A NASA parachute fails to inflate on reentry during a new test carried out by the agency yesterday.
The project is based on an interesting test which aims at investigating and implementing a brand new technology which will be hopefully used to land grander spacecrafts on the Red Planet, Mars. The agency revealed that it has also hopes that the new technology will be able to land astronauts on the arid soil of the planet as well.
Whats even more, this braking new technology will be able to at least double the mass of missions on the Red Planet, or so it is expected by the scientist of the agency. And they are also hoping that previously unreached areas on Mars could be targeted for the exploratory mission in the near future.
The test went wrong when the spacecraft started its descent and tried to detached itself from the balloon carrying it. The process of opening the parachute couldn’t go worse.
On a speed of about Mach 4, the supersonic parachute got altered when the process of its opening began. As a consequence, the necessary drag needed to slow down the spacecraft wasn’t quite enough, NASA said.
To explain the process better, the Low Density Supersonic Decelerator (LDSD) smashed the water at a greater speed, exposing the spacecraft to the possibility of grave damage.
The agency is striving to send an astronaut on Mars by 2030. But this involves not only tests to be carried out but also an improvement in the security of spacecraft processes of taking-off and landing.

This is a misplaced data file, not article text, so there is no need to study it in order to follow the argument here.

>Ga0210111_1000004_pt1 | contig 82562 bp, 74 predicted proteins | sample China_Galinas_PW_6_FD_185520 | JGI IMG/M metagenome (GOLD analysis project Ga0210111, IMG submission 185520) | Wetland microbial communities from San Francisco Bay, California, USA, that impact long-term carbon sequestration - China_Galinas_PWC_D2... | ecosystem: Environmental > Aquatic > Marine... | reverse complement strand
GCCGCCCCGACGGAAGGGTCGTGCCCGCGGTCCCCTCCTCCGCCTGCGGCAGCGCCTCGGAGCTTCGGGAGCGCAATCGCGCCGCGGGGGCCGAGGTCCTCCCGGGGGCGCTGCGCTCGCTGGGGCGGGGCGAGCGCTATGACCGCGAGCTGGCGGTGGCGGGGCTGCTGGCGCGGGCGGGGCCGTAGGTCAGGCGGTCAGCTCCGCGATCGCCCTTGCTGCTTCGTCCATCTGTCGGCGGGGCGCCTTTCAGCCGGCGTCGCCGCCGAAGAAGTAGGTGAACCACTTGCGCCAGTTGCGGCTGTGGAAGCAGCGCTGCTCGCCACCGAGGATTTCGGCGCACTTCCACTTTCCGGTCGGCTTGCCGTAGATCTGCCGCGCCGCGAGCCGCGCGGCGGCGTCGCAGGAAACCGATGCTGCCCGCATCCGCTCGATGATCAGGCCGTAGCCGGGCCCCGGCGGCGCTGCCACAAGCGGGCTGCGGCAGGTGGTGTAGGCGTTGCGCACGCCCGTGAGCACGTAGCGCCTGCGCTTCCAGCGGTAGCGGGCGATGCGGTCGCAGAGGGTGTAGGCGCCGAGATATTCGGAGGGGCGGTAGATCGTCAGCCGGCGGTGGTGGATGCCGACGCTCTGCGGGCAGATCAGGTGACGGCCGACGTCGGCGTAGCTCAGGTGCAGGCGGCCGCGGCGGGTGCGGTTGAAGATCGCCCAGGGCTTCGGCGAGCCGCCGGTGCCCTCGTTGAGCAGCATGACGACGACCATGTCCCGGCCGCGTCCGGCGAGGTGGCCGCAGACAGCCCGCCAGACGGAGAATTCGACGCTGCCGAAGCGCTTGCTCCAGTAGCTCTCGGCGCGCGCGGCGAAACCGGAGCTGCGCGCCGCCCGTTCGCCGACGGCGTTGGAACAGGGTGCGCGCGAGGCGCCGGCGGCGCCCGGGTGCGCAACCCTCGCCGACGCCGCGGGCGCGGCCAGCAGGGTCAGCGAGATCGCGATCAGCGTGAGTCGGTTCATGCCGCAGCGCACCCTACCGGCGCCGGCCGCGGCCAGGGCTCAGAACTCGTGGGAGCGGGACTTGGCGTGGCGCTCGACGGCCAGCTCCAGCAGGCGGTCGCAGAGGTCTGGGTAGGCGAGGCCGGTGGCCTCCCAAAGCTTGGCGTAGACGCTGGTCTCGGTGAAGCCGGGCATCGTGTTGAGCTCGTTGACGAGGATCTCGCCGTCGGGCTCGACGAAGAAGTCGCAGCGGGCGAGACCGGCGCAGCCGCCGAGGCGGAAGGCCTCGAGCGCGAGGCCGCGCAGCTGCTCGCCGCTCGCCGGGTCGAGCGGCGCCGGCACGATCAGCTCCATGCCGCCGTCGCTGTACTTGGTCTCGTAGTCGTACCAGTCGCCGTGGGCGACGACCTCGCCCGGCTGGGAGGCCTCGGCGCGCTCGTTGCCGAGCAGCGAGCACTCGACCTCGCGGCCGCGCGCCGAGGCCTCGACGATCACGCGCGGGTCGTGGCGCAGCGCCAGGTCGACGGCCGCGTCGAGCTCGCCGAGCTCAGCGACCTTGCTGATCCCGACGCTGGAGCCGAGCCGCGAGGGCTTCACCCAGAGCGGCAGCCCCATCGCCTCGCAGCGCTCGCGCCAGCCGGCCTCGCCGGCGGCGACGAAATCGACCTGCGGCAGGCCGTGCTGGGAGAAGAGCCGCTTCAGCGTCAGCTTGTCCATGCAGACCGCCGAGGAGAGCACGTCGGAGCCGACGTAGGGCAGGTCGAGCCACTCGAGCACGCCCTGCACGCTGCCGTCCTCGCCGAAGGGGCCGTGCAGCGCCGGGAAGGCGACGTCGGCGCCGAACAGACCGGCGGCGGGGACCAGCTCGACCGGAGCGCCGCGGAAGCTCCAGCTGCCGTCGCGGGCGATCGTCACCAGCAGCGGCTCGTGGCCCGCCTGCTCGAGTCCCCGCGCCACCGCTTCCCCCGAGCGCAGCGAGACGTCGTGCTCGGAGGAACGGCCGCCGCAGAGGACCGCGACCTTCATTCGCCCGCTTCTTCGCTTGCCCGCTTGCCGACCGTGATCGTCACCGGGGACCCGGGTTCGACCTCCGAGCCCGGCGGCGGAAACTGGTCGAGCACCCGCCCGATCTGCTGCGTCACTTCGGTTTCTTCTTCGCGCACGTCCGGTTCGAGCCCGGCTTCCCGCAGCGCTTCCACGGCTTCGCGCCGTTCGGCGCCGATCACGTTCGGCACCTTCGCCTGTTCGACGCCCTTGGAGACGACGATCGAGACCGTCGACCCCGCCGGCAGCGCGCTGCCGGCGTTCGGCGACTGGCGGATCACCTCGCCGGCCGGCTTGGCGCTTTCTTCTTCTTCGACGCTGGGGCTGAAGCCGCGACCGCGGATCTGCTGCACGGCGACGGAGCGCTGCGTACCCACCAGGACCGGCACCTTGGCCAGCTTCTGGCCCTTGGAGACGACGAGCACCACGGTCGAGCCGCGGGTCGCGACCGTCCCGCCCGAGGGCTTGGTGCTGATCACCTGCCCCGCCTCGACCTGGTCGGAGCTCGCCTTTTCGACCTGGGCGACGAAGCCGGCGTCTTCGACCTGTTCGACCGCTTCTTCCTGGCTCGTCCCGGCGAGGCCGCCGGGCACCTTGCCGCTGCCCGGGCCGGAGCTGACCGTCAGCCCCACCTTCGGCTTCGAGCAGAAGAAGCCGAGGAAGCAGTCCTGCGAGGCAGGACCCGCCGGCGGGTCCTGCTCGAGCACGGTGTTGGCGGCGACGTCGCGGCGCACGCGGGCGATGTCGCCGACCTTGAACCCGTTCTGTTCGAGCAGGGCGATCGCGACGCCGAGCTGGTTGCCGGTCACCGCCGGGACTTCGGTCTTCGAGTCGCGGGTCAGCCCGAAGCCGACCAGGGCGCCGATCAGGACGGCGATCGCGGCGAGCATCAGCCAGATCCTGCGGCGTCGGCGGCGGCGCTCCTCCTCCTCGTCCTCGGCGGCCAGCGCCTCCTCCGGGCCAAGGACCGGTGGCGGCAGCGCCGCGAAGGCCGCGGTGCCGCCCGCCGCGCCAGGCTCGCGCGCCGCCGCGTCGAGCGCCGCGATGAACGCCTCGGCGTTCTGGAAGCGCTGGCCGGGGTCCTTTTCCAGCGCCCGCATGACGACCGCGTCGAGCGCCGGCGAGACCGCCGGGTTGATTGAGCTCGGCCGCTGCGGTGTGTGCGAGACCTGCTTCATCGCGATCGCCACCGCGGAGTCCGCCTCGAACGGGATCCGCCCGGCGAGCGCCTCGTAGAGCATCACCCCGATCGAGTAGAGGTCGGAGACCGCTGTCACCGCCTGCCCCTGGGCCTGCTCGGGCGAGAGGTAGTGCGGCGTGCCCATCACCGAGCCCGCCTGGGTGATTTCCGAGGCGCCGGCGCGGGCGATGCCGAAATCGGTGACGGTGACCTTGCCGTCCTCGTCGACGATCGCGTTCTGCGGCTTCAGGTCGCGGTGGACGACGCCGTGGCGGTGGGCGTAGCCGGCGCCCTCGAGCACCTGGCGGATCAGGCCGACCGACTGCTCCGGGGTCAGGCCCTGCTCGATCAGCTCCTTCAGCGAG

Carrying tests is one thing, but sending a man safely on another planet is another thing altogether. And it is not the first project which NASA carried out on the same purpose that failed. Last year another parachute let down the scientist when it failed to inflate.
For the next year NASA has scheduled another test on the same project on Mars landing from U.S. Navy’s Pacific Missile Range Facility in Hawaii.
Yet, despite the projects’ failure, the agency still dubbed the experiment as a success.
“Once we successfully recover the data from the recorder and the data cards, the team will have met the success criteria for this flight,” head of NASA’s space technology mission directorate, Steve Jurczyk stated.
Still, much more development is needed in order to successfully launch a spacecraft on Mars, and bringing it back home safely.
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